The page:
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Beleaguered Russian firm Yukos releases earlier letter of exoneration
Interfax

Moscow, 15 July: The lawyers of the Russian oil company Yukos have made Prosecutor General Vladimir Ustinov's letter public. In April 2003, Ustinov wrote that there are no legal reasons for initiating an investigation into the fertilizer company Apatit. The Prosecutor General's Office later said, however, that the situation changed.

Apatit stocks gave rise to a criminal case against Menatep head Platon Lebedev, who was arrested last week on charges of embezzling a 20-per-cent stake in Apatit in 1994. The stake was equivalent to 283.142m dollars.

Ustinov's letter to President Vladimir Putin, made available to Interfax by Yukos lawyers, says that "a probe initiated by the Prosecutor General's Office and the ministries and organizations concerned revealed that the Novgorod regional governor's arguments to the effect that Apatit violated the anti-trust and tax laws were unfounded." "Therefore, there is no reason for further actions by the Prosecutor General's Office," Ustinov wrote.

"Governor of the Novgorod region Mikhail Prusak argued that the amicable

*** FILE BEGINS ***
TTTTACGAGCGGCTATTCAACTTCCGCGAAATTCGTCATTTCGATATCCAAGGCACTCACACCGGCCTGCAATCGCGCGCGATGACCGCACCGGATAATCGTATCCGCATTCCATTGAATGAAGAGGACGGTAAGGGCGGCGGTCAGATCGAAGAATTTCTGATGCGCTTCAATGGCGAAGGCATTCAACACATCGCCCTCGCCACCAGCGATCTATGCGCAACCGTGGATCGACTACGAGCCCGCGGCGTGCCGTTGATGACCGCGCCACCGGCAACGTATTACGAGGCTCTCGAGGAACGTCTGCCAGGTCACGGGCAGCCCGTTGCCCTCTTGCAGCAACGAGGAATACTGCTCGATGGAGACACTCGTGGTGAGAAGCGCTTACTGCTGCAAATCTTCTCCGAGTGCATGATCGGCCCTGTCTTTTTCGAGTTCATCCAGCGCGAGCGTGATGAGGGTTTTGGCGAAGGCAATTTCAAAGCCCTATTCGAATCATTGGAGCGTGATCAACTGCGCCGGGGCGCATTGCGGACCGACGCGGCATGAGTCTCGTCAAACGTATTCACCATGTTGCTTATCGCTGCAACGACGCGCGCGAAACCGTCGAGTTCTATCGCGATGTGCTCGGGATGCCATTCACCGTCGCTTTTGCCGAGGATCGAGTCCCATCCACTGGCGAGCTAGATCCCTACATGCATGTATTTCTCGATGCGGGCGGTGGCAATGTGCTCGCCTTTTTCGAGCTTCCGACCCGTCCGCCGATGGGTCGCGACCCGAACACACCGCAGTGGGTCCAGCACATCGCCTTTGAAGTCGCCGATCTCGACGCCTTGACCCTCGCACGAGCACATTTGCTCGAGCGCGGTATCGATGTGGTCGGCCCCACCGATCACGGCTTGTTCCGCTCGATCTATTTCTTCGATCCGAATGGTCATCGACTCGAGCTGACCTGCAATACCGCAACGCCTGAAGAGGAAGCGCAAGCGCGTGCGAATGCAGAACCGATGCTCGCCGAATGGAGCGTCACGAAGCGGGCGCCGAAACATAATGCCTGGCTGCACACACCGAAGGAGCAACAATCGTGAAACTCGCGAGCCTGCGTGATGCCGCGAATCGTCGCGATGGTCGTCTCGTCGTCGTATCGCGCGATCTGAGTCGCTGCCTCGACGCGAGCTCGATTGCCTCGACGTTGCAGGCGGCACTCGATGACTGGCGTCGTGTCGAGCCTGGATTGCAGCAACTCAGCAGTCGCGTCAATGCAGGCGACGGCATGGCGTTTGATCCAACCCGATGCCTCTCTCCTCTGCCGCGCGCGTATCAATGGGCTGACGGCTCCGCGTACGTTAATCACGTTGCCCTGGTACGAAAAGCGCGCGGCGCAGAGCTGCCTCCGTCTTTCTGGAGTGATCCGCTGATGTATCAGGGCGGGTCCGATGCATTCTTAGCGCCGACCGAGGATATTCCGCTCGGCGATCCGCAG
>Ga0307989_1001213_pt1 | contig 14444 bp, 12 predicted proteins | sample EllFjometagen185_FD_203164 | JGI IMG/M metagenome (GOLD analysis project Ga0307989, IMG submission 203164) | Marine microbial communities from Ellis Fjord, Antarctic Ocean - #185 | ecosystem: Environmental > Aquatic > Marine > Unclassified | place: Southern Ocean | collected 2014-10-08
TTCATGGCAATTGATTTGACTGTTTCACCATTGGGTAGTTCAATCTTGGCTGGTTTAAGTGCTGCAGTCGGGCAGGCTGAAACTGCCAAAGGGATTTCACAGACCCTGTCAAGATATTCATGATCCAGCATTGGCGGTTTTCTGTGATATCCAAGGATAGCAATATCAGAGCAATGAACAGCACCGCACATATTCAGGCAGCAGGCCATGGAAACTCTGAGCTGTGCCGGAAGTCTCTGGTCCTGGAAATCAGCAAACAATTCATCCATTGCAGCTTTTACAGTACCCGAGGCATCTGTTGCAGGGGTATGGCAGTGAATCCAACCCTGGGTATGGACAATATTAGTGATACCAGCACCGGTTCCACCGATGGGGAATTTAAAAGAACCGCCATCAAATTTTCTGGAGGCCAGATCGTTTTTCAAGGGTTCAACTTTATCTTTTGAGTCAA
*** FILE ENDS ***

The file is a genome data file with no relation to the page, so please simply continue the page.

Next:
agreement between the Russian Federal Property Fund and the company Volna [which purchased a 20-per-cent stake in Apatit] on the payment of damages caused by the non-return of the Apatit shares, was an infringement on state interests, as the size of compensation payments was seriously understated," Ustinov wrote.

He also wrote that "the Russian Federal Property Fund, the Finance Ministry, the Ministry for Natural Resources, the Ministry of Science and the Tax Ministry signed a letter insisting that the state interests be guaranteed in this agreement."

Meanwhile, Officials with the Prosecutor General's Office told Interfax that the situation has changed radically since April, when Ustinov sent his letter to Putin.

Natalya Vishnyakova, spokesperson for the Prosecutor General's Office, said that the letter dated 28 April was based on the results of a check into Prusak's arguments.

"At that moment, no investigation had been launched due to a lack of reasons for doing so, of which the president was informed."

"However, checks into reports about Apatit's 20-per-cent stake continued," she said.

"Moreover, the Prosecutor General's Office took note of the inquiry by State Duma Deputy Vladimir Yudin, who argued that the 20-per-cent stake in Apatit was embezzled through fraud, and qualified this act as a manifestation of 'economic terrorism.'"

The decision to start a criminal investigation and establish who exactly

embezzled the 20 per cent stake in Apatit was based on the results of additional checks, Vishnyakova said.

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